To configure a router as an IP SLA responder, code the ip sla responder command in global configuration mode.

To enable MD5 authentication of IP SLA packets, complete the following steps on both the source and the responder routers:

Step 1.

Create a key chain and enter key chain configuration mode with the global key chain name command.
 

Step 2.

Create a key with the key number command.
 

Step 3.

Create the key string with the key-string key-text command.
 

You can create several keys for a specific key chain, but be sure to create them in the same order on both routers. If multiple keys exist, the routers will rotate key use during their communication. After the key chain is complete, configure IP SLA to use authentication with the ip sla key-chain name global command.

Example 11-8 shows the configuration of IP SLA source (Boise) and responder (Miami) routers. The routers use MD5 authentication for the IP SLA packets. UDP jitter is being measured using a destination port of 65424 and the G729 codec. A TOS value of 176 is used, which corresponds to an IP precedence of 5, and DSCP of 46 (expedited forwarding). The probe is scheduled to run every day at 9:00 am. In the output of the show ip sla statistics command, you can see the measured round-trip time, latency, jitter, and packet loss. The calculated ICPIF and MOS values are shown in the shaded area. PSTN fallback can use these values, which is discussed in the next section.

Example 11-8. Configuring IP SLA Source and Responder

!Configure the router that will respond to the IP SLA probes
MiamiGW#conf t
Enter configuration commands, one per line. End with CNTL/Z.
MiamiGW(config)#ip sla responder
!
!Configure MD5 authentication
MiamiGW(config)#key chain IP-SLA
MiamiGW(config-keychain)#key 1
MiamiGW(config-keychain-key)#key-string cisco
!
!MiamiGW(config)#ip sla key-chain IP-SLA
 

 

[View full width]

!Configure the router that will originate the IP SLA probes BoiseGW#conf t Enter configuration commands, one per line. End with CNTL/Z. BoiseGW(config)#ip sla 10 BoiseGW(config-ip-sla)#udp-jitter 10.6.2.1 65424 codec g729a Boise GW(config-ip-sla-jitter)#tos 176 ! Boise GW(config-ip-sla-jitter)#exit Boise GW(config)# ip sla schedule 10 recurring start-time 9:00:00 ! !Configure MD5 authentication BoiseGW(config)#key chain IP-SLA BoiseGW(config-keychain)#key 1 BoiseGW(config-keychain-key)#key-string cisco ! BoiseGW(config)#ip sla key-chain IP-SLA !Observe the ICPIF and MOS results BoiseGW#show ip sla statistics Round Trip Time (RTT) for Index 10 Latest RTT: 2 milliseconds Latest operation start time: 9:00:00.000 EDT Tue May 16 2006 Latest operation return code: OK RTT Values: Number Of RTT: 10 RTT Min/Avg/Max: 2/2/3 milliseconds Latency one-way time: Number of Latency one-way Samples: 0 Source to Destination Latency one way Min/Avg/Max: 0/0/0 milliseconds Destination to Source Latency one way Min/Avg/Max: 0/0/0 milliseconds Jitter Time: Number of Jitter Samples: 9 Source to Destination Jitter Min/Avg/Max: 1/1/1 milliseconds Destination to Source Jitter Min/Avg/Max: 0/0/0 milliseconds Packet Loss Values: Loss Source to Destination: 0 Loss Destination to Source: 0 Out Of Sequence: 0 Tail Drop: 0 Packet Late Arrival: 0 Voice Score Values: Calculated Planning Impairment Factor (ICPIF): 10 Mean Opinion Score (MOS): 3.3 Number of successes: 60 Number of failures: 0 Operation time to live: 0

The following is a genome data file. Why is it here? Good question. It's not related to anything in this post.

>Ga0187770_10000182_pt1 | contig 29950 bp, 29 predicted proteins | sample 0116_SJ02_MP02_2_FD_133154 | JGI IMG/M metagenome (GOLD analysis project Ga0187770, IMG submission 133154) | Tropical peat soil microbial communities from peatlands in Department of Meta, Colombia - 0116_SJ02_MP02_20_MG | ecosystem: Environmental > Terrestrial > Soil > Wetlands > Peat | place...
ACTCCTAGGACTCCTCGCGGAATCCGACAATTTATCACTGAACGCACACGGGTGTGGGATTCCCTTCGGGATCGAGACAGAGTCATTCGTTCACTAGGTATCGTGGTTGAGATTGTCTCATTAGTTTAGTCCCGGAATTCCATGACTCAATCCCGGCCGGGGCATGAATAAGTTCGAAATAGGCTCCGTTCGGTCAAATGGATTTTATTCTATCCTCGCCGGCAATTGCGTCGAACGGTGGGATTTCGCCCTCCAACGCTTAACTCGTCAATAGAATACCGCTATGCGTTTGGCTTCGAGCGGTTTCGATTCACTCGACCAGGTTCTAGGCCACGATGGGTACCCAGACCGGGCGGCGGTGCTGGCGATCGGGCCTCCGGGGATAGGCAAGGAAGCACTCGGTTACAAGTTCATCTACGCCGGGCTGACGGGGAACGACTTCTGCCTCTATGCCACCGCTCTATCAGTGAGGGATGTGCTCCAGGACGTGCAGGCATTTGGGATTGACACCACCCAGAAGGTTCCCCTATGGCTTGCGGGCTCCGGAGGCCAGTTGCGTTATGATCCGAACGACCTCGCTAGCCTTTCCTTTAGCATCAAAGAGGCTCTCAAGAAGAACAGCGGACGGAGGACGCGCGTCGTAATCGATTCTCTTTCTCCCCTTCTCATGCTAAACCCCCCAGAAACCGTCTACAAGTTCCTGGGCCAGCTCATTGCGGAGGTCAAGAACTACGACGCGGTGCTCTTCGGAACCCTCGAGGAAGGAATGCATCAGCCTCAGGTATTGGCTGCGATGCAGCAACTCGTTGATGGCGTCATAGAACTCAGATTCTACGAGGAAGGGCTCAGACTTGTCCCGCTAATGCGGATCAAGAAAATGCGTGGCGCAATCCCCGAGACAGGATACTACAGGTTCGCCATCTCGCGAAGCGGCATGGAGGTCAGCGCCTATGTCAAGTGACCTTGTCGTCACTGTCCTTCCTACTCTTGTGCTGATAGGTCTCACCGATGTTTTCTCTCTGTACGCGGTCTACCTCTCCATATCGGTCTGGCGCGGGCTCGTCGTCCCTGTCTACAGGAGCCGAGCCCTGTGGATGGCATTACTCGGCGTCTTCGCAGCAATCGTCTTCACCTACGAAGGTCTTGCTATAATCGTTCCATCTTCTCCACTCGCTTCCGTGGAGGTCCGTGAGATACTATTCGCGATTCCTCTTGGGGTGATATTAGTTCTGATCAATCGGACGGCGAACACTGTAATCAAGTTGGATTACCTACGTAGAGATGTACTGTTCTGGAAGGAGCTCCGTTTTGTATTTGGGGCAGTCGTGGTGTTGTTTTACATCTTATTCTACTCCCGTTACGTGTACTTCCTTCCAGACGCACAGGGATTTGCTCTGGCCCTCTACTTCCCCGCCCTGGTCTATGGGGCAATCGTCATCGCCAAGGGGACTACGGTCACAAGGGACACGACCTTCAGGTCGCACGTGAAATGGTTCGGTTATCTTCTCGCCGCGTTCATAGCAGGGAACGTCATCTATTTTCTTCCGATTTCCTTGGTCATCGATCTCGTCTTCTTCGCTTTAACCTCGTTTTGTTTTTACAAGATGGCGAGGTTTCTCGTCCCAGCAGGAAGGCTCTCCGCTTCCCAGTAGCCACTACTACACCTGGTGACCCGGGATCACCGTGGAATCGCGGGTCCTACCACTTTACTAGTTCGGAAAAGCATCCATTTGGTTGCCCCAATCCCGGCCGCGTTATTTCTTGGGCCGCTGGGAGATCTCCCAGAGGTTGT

IP Service Assurance Agent and Response Time Reporter

For routers with IOS version prior to 12.3(14)T, you will need to configure probes using the SAA and RTR. Begin configuring SAA with the rtr number global command. The number simply identifies an RTR instance and takes you to RTR configuration mode. From there, enable RTR measurement type jitter, and then add the additional configuration needed. The entire command syntax is type jitter dest-ipaddr {hostname | ip-address} dest-port port-number codec codec-type[codec-numpackets number-of-packets] [codec-size number-of-bytes][codec-interval time-interval] [advantage-factor value][source-ipaddr {hostname| ip-address}] [source-port port-number] [control {enable | disable}]. Table 11-3 lists the meaning of each of these command options.

Table 11-3. Configuring SAA Using the RTR Commands

Command

Usage

type jitter

Configures the type of SAA operation.

dest-ipaddr {hostname | ip-address}

Identifies the router that responds to the SAA probes.

dest-port port-number

Destination port used by the probes. For voice, an even port between 1638432767 or 4915265535 is recommended.

codec codec-type

This keyword must be present for ICPIF and MOS values to be generated. Options are

  • g711alawUses 64 Kbps
  • g711ulawUses 64 Kbps
  • g729alawUses 8 Kbps

The codec specified should match the one used in the network.

codec-numpackets number-of-packets

Optional. The number of packets transmitted in each probe. Possible values are 160,000; the default is 1000.

codec-size number-of-bytes

Optional. The size of the packets transmitted. Possible values are 161500 bytes; the default varies by codec specified.

codec-interval time-interval

Optional. Specifies the delay between packets. Valid range is 160,000 ms; the default is 20 ms.

advantage-factor value